One of the more fascinating cases in the New South Wales criminal courts over the past few years has been that of Keli Lane (pictured). An international-class water polo player, while training for the Australian national squad Lane managed to give birth to three children without, it seems, the general public knowing.
The first and third children were given up for adoption. It is the fate of the middle child, a daughter named Tegan, which has landed Lane with a life sentence for murder. And unless she discloses the whereabouts of the child or her body, it would seem she will not be eligible for parole.
Lane claims that, two days after Tegan’s birth in September 1996, she handed her over to the child’s natural father: one Andrew Morris or Norris. The exchange took place between her leaving hospital at 11am and going to her parents at noon to attend a wedding reception. It seems that neither her parents nor her boyfriend of the time knew she was pregnant – nor did they know about the first and third pregnancies, for that matter.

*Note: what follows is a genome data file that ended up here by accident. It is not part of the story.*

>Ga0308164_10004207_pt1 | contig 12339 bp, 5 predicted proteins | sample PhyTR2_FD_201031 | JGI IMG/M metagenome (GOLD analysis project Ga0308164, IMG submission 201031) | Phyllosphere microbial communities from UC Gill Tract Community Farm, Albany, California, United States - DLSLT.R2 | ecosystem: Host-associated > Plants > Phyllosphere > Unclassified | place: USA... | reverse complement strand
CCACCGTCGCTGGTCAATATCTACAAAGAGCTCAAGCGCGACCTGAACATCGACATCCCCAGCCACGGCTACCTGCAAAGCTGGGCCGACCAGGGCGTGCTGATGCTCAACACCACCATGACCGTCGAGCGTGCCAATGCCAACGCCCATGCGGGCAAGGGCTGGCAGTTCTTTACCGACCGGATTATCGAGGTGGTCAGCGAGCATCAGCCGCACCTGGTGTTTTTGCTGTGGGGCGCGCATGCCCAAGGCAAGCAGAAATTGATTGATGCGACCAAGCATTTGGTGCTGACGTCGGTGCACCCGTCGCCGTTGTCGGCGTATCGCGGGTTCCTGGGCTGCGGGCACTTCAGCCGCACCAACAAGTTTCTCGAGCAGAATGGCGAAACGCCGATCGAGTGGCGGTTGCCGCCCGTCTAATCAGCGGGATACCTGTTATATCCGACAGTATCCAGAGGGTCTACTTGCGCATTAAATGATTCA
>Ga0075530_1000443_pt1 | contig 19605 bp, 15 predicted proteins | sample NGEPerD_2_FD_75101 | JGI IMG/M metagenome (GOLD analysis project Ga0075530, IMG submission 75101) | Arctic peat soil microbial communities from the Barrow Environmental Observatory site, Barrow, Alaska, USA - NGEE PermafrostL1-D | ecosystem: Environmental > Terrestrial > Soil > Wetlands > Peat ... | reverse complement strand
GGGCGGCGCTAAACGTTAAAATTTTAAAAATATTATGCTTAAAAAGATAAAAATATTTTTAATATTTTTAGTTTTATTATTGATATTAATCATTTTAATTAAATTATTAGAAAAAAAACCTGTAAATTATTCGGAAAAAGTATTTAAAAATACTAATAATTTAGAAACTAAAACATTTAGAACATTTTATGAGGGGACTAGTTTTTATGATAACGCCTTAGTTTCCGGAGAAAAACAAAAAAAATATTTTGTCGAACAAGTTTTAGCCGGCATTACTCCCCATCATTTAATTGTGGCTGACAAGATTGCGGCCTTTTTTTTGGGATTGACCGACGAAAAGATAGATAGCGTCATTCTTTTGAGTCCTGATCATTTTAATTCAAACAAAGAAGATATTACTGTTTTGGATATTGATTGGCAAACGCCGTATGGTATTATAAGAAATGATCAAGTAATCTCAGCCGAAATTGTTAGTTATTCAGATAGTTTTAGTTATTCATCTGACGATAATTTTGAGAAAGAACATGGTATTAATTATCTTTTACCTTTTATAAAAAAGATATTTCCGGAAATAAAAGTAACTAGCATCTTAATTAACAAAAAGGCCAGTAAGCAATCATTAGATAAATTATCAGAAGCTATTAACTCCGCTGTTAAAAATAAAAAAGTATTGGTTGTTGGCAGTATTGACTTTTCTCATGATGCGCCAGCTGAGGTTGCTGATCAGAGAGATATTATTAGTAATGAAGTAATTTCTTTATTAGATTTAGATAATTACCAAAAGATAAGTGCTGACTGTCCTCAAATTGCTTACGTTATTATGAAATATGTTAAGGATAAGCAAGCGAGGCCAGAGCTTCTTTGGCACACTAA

It was only after a social worker saw hospital records when Lane had her third child adopted that inquiries began in 1999. Lane was put on trial for murder in July 2010 and found guilty by a jury in December. Her appeals have been rejected. Given she had her other children adopted, why, her defence runs, should she kill Tegan?
A nationwide search which included substantial financial rewards failed to bring Morris or Norris to the surface. The case was run on a ‘murder or nothing’, ruling out infanticide or accident. One theory is that Lane sold Tegan in a private surrogacy arrangement – for six months either side of Tegan’s birth, Lane did not use her bank account. But would she accept a life sentence to protect the purchasers?
Unsurprisingly, this is one of those cases that whips up a good deal of angst in the press and among the public. Lane might have done better had she been tried by a judge alone. Indeed, the trial judge has aired his doubts about whether the Crown proved its case.
Now the Innocence Initiative at Royal Melbourne Institute of Technology has taken up Lane’s case. It may have a hard row to hoe.
James Morton is a writer and former criminal defence solicitor